Although it is difficult to estimate the level of current spending on access to water and sanitation in Africa, the World Bank estimates that this spending is three times less than the annual investment needed. On this basis, the current level of spending on water and sanitation in Africa would be €12.6 billion per year.
The bulk of this capital investment is financed by official development assistance (ODA), user fees and public budgets. According to the Water Coalition, a collective of the main French NGOs (non-governmental organisations) mobilised to promote sustainable access to water and sanitation for all, official aid commitments for water and sanitation in sub-Saharan Africa rose from €1.54 billion to €2.72 billion between 2015 and 2017. Yet in 2017, sub-Saharan Africa received the largest share (32%) of water and sanitation aid commitments of all the MDG target regions (nearly $3 billion), up from 20% in 2015.
Poor water resource management
Achieving the MDGs on water and sanitation in Africa is also hampered by limited governance of water resources. In Central Africa, for example, the rate of abstraction of water resources is estimated at 0.14%, while the continental average is 5.5%, according to the Global Water Partnership (GWP). According to the global organisation, which provides knowledge and builds capacity for sustainable water resources management, this low rate of water use is due to the absence of water policy documents in half of the countries, and the persistence of tensions and insecurity in some of the arid regions, which undermines transboundary water management.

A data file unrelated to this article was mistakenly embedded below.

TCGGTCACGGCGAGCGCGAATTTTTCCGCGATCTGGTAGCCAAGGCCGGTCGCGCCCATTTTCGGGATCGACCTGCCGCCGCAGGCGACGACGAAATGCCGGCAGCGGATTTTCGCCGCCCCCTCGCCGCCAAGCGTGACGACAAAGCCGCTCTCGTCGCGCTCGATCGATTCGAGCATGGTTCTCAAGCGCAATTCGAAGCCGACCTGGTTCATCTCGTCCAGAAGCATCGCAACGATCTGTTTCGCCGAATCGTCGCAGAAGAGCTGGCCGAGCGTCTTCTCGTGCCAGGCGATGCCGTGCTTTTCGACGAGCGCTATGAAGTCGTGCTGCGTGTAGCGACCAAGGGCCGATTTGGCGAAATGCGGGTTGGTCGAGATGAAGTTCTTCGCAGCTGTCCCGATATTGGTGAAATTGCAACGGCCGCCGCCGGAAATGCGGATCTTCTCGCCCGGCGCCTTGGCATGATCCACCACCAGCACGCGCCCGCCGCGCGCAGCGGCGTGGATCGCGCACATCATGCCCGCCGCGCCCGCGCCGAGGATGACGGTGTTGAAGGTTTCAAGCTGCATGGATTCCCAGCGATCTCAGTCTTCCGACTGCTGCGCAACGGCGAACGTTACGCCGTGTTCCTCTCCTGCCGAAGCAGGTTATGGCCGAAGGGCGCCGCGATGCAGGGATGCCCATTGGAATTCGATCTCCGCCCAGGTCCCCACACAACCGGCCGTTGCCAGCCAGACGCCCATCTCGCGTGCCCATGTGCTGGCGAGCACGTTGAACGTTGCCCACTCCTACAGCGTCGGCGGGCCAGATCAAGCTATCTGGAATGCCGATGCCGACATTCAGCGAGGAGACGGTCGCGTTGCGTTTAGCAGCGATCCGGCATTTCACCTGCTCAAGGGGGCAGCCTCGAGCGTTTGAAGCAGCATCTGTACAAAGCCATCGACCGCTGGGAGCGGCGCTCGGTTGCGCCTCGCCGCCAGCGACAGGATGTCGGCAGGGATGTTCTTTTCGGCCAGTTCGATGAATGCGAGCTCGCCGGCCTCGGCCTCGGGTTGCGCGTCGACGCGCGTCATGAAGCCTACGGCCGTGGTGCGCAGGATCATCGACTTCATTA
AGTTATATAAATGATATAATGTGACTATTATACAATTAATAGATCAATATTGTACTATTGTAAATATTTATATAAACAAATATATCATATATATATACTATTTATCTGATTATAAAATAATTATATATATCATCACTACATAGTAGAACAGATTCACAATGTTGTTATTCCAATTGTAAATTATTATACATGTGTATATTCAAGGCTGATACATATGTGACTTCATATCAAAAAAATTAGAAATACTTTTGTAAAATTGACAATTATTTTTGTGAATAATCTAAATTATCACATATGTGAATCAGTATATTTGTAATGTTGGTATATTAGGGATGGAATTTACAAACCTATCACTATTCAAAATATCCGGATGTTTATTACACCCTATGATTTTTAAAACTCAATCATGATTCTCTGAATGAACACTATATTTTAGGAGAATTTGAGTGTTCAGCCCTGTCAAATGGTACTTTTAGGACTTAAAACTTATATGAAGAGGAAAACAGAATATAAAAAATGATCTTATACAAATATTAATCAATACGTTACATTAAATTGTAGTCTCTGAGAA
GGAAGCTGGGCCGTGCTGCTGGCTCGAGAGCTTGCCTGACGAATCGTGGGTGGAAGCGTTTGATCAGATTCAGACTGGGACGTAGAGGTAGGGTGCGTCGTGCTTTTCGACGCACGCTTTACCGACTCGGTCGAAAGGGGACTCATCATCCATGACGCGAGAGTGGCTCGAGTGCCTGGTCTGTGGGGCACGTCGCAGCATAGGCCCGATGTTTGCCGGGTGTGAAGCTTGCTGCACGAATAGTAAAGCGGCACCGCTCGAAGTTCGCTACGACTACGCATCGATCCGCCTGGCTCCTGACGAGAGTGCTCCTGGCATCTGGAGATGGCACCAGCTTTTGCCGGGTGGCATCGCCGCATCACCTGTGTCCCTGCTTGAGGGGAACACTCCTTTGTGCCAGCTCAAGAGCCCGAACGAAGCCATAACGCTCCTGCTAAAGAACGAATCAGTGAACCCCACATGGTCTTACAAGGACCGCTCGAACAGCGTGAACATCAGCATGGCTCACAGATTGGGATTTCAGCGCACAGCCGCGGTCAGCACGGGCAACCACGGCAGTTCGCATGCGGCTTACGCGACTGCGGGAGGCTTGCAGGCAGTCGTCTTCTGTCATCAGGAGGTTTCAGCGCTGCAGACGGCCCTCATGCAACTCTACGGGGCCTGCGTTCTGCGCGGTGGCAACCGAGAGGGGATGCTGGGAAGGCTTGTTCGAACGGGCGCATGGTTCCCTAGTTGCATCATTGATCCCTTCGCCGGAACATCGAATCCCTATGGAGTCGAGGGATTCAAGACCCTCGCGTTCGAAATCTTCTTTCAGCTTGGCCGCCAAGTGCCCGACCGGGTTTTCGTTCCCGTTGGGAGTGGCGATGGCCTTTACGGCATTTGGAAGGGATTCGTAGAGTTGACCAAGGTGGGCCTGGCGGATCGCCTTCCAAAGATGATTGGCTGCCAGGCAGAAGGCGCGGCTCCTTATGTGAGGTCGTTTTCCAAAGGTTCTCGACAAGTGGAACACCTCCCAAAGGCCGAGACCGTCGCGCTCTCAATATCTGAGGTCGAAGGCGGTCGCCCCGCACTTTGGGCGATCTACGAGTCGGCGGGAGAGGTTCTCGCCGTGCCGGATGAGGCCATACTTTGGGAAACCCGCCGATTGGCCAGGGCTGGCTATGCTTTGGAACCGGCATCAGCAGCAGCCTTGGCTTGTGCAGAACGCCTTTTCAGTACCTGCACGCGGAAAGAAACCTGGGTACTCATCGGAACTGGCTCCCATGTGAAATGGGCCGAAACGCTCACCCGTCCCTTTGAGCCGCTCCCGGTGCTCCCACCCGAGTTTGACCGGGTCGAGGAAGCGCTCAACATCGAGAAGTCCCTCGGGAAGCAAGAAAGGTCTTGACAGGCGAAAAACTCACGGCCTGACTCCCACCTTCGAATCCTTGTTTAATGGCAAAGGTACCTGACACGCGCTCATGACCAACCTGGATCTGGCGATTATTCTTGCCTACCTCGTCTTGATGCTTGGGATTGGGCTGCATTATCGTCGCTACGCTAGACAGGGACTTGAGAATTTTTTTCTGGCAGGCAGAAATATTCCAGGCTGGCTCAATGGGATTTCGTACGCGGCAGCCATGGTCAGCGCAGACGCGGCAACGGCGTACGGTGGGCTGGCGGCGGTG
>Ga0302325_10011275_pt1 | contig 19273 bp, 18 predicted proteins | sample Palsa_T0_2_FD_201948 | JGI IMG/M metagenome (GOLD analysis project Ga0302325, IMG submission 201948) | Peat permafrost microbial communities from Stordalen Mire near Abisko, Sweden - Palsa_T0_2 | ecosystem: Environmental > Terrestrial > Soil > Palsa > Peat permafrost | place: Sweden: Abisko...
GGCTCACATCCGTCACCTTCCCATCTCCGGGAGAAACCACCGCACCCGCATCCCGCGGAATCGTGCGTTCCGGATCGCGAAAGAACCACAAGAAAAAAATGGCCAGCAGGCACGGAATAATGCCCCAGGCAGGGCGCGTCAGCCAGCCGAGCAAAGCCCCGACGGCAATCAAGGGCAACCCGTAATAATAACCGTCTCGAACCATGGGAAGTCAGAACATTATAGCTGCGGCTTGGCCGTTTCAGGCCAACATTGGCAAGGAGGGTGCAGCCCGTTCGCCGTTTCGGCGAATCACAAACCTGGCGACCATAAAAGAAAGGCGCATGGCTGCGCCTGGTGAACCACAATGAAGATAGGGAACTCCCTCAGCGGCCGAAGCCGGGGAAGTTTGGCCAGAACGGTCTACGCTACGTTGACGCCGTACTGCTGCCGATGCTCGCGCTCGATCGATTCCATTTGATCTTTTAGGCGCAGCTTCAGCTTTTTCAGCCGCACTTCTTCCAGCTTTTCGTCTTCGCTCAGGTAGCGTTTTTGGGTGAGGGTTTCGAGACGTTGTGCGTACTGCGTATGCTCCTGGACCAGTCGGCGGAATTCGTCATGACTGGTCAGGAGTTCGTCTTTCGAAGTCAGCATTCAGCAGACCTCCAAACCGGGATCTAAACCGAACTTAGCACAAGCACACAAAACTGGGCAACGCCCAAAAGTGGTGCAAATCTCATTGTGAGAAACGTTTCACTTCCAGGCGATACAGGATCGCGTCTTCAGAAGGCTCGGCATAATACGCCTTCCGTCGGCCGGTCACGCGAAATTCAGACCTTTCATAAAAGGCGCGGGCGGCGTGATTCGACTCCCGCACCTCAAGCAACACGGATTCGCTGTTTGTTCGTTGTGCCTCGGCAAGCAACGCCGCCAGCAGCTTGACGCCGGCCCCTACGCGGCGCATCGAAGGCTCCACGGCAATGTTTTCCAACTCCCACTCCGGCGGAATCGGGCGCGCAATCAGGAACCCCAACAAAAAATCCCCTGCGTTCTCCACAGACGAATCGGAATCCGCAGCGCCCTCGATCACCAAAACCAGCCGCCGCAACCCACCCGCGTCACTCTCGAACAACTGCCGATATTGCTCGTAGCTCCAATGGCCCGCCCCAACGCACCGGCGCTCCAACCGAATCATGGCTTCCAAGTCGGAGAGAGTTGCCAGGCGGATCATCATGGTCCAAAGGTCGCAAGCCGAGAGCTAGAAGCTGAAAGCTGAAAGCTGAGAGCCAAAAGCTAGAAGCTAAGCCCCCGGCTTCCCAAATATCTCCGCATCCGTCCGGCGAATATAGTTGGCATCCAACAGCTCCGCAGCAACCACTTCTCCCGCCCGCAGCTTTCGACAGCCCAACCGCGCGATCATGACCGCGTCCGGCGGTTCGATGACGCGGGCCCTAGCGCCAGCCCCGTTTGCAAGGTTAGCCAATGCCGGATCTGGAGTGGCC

On a technical level, the GWP notes the non-existence of hydrological services in some countries, the non-operational nature of existing hydrological services in the majority of countries, the absence or inadequacy of integrated water information systems, and the inadequacy, insufficiency and obsolescence of hydrological networks.